As we work our way through the shutdowns within the music industry due to the Coronavirus pandemic, we’ve been discussing some ways to find opportunity in this time of uncertainty – to level up while we wait for things to level out.
In times of uncertainty, there is also opportunity.
This period of quarantine is an opportunity to regroup, rebuild, and level-up.
If there’s a silver lining, this is it.
This is an opportunity to #AMPLIFY your efforts to create new content and interact with fans while you’re not busy playing shows.
But how? What can we do as creators to take advantage of this suddenly clear schedule with virtually $0 budget?
Sounds basic, because as creators, it’s what we do. But it’s certainly easier said than done. It’s easy to get depressed, scroll through Facebook for hours on end, exhaust your entire Netflix list, and not do anything of substance.
Here are some concrete ways you can take advantage of this opportunity by creating:
Create social creative content.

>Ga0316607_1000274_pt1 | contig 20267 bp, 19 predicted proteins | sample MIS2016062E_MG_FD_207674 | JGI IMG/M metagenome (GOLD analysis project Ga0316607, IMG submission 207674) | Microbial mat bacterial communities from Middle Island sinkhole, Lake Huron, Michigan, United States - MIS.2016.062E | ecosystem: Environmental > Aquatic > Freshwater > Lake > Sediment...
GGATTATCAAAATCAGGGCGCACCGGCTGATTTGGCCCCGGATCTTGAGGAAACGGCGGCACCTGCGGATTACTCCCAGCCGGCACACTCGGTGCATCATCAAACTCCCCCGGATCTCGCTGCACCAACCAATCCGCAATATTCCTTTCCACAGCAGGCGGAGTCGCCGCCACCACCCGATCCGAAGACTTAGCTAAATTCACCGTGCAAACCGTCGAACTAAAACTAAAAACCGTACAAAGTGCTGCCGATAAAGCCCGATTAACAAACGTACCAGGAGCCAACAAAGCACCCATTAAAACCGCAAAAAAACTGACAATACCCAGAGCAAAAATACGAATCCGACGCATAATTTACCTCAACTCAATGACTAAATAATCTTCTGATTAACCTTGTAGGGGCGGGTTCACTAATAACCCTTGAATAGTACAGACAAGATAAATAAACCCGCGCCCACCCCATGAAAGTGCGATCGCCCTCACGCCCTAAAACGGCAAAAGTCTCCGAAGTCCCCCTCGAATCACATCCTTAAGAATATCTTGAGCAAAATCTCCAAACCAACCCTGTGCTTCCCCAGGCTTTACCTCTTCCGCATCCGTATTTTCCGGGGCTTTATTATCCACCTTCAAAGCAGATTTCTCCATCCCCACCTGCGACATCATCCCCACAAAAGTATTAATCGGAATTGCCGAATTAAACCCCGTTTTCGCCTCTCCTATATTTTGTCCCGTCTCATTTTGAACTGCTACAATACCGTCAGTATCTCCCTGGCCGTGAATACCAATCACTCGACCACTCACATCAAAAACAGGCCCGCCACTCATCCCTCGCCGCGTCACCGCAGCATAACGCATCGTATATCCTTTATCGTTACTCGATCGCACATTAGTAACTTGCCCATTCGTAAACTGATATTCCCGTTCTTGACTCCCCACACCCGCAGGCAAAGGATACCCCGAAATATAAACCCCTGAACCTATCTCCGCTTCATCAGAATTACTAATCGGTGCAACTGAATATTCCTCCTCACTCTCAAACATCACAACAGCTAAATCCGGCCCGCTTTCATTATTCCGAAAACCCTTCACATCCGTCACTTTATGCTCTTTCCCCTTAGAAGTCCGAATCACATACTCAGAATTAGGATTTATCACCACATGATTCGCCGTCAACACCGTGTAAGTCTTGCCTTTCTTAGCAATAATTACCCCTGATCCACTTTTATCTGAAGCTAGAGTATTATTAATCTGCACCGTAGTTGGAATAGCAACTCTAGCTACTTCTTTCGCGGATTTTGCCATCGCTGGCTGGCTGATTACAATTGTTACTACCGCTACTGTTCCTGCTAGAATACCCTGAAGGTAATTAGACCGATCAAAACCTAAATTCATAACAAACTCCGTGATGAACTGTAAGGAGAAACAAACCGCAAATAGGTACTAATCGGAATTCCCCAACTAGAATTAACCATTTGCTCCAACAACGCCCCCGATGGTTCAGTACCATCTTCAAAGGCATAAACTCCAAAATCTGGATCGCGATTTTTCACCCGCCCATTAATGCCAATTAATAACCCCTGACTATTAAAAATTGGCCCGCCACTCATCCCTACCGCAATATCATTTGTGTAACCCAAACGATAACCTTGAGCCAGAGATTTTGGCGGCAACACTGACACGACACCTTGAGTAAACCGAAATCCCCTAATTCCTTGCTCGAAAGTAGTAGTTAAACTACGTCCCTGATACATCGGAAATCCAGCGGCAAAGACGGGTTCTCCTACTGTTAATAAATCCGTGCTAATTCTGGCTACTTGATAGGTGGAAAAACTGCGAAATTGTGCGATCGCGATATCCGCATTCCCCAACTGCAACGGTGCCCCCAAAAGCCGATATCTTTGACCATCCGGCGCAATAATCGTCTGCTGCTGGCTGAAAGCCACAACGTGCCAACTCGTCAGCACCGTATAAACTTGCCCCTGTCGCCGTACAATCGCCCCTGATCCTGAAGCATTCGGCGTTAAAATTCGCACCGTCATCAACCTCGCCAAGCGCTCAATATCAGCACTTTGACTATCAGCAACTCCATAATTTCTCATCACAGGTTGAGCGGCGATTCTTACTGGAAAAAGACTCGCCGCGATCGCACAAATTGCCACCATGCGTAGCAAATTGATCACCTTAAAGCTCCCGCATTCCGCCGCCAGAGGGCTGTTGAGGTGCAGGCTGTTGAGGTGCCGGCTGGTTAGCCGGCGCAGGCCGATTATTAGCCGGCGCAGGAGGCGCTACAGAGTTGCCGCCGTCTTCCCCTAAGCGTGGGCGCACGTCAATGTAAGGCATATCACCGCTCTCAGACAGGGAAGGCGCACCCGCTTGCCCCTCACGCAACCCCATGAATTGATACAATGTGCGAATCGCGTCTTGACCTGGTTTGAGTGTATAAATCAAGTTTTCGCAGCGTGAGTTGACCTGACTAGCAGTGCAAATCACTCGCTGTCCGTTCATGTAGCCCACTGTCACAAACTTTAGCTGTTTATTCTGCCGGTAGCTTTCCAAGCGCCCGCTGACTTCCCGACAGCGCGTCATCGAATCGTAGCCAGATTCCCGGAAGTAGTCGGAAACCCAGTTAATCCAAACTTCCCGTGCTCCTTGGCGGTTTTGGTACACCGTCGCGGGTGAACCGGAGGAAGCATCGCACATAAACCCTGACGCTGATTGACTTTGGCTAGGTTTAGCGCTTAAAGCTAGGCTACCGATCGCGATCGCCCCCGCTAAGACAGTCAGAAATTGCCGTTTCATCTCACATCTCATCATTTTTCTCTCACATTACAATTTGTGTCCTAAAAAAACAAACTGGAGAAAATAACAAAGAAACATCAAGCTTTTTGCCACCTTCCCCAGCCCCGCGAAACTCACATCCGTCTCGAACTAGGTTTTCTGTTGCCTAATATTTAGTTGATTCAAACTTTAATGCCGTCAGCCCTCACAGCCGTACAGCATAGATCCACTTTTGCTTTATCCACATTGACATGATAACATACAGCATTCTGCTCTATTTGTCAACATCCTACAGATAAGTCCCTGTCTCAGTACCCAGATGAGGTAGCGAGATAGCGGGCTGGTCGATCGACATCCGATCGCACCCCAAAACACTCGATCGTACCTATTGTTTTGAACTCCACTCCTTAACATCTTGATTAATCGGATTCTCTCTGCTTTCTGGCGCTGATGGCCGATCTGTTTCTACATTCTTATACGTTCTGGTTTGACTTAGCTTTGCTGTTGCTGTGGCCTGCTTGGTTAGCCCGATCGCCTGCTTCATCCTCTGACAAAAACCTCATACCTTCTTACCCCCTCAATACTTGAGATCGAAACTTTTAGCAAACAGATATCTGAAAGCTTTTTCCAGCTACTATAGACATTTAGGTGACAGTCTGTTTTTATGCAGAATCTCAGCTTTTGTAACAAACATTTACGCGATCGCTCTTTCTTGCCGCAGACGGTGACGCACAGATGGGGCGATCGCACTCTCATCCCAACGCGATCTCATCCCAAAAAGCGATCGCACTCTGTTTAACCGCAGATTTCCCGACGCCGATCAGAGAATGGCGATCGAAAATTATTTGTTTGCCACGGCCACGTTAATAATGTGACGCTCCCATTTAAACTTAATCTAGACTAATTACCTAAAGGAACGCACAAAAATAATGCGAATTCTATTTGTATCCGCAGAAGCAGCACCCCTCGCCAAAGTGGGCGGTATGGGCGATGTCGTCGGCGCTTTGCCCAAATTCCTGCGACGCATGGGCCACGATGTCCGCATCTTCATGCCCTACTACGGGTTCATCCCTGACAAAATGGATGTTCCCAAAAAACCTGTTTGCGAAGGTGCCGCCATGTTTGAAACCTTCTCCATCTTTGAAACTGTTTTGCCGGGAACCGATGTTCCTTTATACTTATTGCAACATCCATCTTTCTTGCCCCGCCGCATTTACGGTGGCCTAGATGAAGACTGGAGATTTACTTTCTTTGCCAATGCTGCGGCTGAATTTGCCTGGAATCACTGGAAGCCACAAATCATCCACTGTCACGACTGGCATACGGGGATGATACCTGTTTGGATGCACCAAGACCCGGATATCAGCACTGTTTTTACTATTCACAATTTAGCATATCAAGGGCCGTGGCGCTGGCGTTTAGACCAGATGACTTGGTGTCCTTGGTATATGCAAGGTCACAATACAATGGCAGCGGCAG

Keep in mind everyone’s home, not out and about. And everyone’s eyes are glued to social media right now. We’re bombarded with news and coverage of the outbreak, but yearn for levity and distractions. We’re also yearning for personal interaction.
Therein lies a fundamental opportunity to connect with your tribe and strengthen bonds, turning a passive audience into fans and fans into die-hards.
Record a short video for your fans. Record a quick 30-second video saying hello so they can see your face and hear your speaking voice. Record yourself playing a song and upload it to your socials (or even better, do it live as a Story post.)
Take it a step further and get the band together and live-stream a concert in your rehearsal studio. Plan ahead (choose a specific day and time), promote it on socials for a few days, and then play the show. Try to make it a weekly thing, and stick with it for a month or so in order to gain traction. It doesn’t have to be long, a 30-min set is fine.
This goes for blog content, too. Start with short ideas – jot them down and just brainstorm. Then, expand on those ideas into brief blog posts. The key is to talk to your target market in an honest and human tone, and be consistent with your posts. Once you get back on the road, do a weekly recap of shows with some behind-the-scenes info and pics so fans can get an inside look at your touring life.